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Page 14 ■ Thursday, January 5, 2012

NATION & WORLD Tourism brought to you by

Oil company cash buys towels, Christmas lights, jingles


towels and fl eece blankets. A poker tourna- ment. A $1 million Christmas display. A prom for senior citizens. BP gas card give- aways. A “most deserving mom” contest. And advertising, lots of advertising. Florida Panhandle offi cials made the

mix of eyebrow-raising purchases with $30 million BP gave them in 2011 to help tour- ism recover from 2010’s disastrous Gulf oil spill.

ism bureaus to try promotions they could never have afforded otherwise, and it has propelled the Panhandle’s visitor counts to record numbers this year following a disastrous season right after the spill. The question now is what happens when the BP money dries up, most likely next April. The grants doubled and tripled the tour- ism-promotion budgets in these Panhan- dle counties, and offi cials worry the boost in visitors may prove fl eeting. “It is one thing to have your numbers go up when a tremendous amount of money is being put not only in our economy, but in all of north Florida,” said Curt Blair, executive director of the Franklin County Tourist Development Council. “We will see after April whether part of this was a real recovery ... or if we see fall-off. ... Whether we’ve done that or if we’ve just propped up the market.” BP announced the $30 million tourism

The money allowed seven area tour- PANAMA CITY BEACH, Fla. — Sports

with the Sunshine State getting the lion’s share — $62 million. In the case of the more-recent payout,

Florida Panhandle counties have allocated more than $23 million of the $30 million through September, with $13.5 million used on for television, digital, radio and print advertising. The counties have also spent millions on a variety of attention- grabbing gimmicks, The Associated Press found through public records requests and interviews. Some wonder whether the most ex-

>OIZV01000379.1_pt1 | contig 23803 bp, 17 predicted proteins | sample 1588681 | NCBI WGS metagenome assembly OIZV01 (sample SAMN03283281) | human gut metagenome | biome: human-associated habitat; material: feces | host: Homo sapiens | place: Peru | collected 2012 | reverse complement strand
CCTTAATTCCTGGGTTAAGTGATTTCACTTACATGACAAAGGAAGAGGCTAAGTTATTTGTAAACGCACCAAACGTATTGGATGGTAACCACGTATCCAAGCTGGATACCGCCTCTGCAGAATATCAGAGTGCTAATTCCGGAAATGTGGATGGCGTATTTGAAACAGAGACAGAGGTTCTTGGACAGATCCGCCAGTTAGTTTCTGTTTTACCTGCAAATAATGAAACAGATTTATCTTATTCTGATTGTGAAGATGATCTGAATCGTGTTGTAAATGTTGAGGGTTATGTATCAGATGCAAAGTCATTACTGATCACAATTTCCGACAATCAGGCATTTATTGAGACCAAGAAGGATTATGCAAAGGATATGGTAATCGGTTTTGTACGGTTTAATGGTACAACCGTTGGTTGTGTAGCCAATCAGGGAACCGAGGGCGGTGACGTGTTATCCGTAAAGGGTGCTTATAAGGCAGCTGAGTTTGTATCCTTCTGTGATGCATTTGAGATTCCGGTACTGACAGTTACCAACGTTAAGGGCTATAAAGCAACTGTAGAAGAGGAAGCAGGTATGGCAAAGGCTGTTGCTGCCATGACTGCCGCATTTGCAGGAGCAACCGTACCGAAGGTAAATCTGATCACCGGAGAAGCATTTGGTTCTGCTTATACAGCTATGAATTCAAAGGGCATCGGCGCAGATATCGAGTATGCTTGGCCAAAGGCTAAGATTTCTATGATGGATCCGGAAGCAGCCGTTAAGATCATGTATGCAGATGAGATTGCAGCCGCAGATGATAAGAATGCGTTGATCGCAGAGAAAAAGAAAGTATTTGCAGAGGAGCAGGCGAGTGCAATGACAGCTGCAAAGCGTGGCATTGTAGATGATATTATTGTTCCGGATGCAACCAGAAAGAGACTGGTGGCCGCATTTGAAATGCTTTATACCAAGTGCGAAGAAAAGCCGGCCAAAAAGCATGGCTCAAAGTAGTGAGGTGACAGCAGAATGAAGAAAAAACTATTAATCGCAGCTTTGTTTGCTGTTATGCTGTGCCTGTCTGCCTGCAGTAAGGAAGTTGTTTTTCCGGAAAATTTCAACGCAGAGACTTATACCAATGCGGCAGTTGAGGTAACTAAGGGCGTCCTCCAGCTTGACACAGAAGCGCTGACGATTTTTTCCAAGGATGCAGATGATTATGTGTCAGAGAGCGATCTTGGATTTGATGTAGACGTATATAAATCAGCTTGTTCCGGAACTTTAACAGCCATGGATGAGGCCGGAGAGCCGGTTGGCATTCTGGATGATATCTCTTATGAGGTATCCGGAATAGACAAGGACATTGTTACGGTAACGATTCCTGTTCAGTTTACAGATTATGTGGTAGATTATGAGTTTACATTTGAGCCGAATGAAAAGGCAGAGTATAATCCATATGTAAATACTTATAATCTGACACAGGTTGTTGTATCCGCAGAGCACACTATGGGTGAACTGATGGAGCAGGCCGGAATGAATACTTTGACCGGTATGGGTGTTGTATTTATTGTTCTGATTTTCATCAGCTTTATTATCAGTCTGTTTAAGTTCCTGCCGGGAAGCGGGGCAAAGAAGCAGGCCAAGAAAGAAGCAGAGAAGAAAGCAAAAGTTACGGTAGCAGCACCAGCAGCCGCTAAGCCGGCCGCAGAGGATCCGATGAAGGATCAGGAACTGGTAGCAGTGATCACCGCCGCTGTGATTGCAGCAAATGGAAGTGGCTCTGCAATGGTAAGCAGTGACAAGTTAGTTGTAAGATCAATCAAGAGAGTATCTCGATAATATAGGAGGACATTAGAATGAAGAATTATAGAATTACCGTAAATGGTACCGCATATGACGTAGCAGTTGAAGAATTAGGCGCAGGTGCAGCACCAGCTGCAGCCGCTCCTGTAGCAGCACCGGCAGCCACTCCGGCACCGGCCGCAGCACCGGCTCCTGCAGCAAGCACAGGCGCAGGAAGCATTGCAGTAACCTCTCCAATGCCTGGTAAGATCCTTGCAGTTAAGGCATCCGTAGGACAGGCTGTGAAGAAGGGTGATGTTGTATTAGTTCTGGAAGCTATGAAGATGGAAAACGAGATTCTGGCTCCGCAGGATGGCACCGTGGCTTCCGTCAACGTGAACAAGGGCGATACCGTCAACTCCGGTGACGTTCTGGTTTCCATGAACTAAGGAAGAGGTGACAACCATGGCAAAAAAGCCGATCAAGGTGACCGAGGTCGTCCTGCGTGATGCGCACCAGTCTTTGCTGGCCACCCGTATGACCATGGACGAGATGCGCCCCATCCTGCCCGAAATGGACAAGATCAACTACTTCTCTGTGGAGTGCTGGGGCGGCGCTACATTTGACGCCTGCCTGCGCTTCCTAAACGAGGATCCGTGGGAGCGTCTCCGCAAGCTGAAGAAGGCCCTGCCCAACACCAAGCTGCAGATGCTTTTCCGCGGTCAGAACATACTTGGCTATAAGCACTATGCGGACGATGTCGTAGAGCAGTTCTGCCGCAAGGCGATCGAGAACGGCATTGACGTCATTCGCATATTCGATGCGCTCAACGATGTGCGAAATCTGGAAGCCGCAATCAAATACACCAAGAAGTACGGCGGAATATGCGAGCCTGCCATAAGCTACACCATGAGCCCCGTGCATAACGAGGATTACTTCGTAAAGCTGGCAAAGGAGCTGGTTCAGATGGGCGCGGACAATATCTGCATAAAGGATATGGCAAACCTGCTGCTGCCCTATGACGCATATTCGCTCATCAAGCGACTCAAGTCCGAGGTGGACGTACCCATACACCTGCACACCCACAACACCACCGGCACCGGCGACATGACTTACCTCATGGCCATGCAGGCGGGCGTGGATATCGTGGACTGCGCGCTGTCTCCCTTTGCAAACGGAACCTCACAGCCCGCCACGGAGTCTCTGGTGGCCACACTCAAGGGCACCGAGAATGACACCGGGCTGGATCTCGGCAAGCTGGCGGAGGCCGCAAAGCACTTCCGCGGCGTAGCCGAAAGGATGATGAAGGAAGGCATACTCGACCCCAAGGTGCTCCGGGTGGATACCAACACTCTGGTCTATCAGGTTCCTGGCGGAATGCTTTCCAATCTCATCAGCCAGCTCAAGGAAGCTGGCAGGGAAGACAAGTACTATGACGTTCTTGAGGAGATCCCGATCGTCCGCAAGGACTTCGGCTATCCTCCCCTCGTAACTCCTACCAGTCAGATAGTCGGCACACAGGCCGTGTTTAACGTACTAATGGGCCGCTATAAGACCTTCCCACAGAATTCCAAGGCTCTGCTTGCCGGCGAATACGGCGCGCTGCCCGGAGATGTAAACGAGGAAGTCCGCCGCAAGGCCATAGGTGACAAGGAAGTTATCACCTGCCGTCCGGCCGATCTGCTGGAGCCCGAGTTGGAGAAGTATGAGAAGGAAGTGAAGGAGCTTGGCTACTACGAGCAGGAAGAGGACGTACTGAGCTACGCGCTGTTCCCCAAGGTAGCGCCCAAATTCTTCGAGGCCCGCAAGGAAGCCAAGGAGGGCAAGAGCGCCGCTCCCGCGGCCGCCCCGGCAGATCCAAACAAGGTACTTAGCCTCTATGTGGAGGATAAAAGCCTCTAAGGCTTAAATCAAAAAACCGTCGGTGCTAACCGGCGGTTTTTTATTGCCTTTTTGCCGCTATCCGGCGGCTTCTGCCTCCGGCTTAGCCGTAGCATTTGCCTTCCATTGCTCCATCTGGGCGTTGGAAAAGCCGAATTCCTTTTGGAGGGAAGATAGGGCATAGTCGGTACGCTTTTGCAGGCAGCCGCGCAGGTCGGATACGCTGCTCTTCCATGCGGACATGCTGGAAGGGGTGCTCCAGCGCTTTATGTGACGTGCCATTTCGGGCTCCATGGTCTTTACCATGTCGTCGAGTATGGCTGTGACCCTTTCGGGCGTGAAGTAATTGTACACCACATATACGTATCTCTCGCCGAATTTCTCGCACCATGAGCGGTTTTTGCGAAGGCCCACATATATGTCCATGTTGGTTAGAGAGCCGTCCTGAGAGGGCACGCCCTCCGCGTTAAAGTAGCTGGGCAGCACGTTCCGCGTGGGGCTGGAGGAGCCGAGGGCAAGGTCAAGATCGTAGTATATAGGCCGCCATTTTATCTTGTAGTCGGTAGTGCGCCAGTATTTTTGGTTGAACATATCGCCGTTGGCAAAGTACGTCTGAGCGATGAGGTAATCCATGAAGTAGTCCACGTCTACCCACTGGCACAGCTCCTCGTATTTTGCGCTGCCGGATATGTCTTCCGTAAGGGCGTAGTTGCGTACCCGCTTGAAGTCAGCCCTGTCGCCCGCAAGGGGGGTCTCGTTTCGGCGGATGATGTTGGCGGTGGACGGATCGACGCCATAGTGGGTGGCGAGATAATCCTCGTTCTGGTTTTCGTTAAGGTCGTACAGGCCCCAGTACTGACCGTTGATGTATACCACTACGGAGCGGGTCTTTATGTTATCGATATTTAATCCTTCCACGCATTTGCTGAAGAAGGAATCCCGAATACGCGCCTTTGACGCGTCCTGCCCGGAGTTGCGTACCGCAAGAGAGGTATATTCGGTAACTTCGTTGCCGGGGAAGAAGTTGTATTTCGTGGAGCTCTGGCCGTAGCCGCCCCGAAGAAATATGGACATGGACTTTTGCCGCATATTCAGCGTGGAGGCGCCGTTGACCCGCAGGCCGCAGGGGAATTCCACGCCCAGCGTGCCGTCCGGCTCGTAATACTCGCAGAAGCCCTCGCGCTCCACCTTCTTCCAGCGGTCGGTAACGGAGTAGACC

travagant promotions — such as Panama City Beach’s $1 million Christmas display — are worth it. “It wasn’t all that busy out here last

weekend,” Charles Walsingham, a beach- side merchant near the display, said a few days after the Christmas lights were turned on and the ice rink opened in early Decem- ber. “There weren’t that many people over there skating and that is a lot of money to spend.”

on promotions alone. In Pensacola, the BP money paid for

The seven counties spent $2.5 million

grants in April. While the agreement for the $30 million doesn’t prevent Florida from pursuing any claims against BP or others, offi cials there decided a week later not to join other Gulf states in a lawsuit against Transocean, the owner of the Deepwater Horizon rig at the heart of the spill. Florida’s tourism spending spree isn’t

the fi rst time that BP money has allowed government offi cials to snag items from their wish lists. Separately, BP had already poured hun-

dreds of millions of dollars into the four Gulf states in the months after the oil spill — with few strings attached. The Associ- ated Press documented earlier this year how some of the $754 million given to lo- cal governments had been spent on tasers, SUVS and pick-up trucks, rock concerts, an iPad and other items with no direct connection to the oil spill. In all, BP has given $150 million to Ala-

bama, Florida, Louisiana and Mississippi for tourism promotion since the oil spill,

$30,000 worth of sports towels and anoth- er $30,000 worth of fl eece blankets given out at local sporting events. In neighbor- ing Perdido Key, offi cials spent $300,000 on American Express gift cards for over- night visitors. They also purchased $12,500 worth of BP gas cards for tourists who present receipts showing they’ve stayed in the area, essentially putting BP funds back into the company’s pocket. Alison Davenport, chairwoman of the

a “Search for America’s Most Deserving Mom” contest from Okaloosa County. Her prizes were a one-week stay in Destin, roundtrip airfare, $1,000 for a spending spree and a 2011 Buick Enclave valued at more than $36,000. Ashley Spencer won a beach photo contest from South Walton Beach that netted her a $15,000 vacation. Franklin County offi cials sprinkled the area with clues and sponsored a GPS-aided treasure hunt. A $166,000 Panama City Beach pro-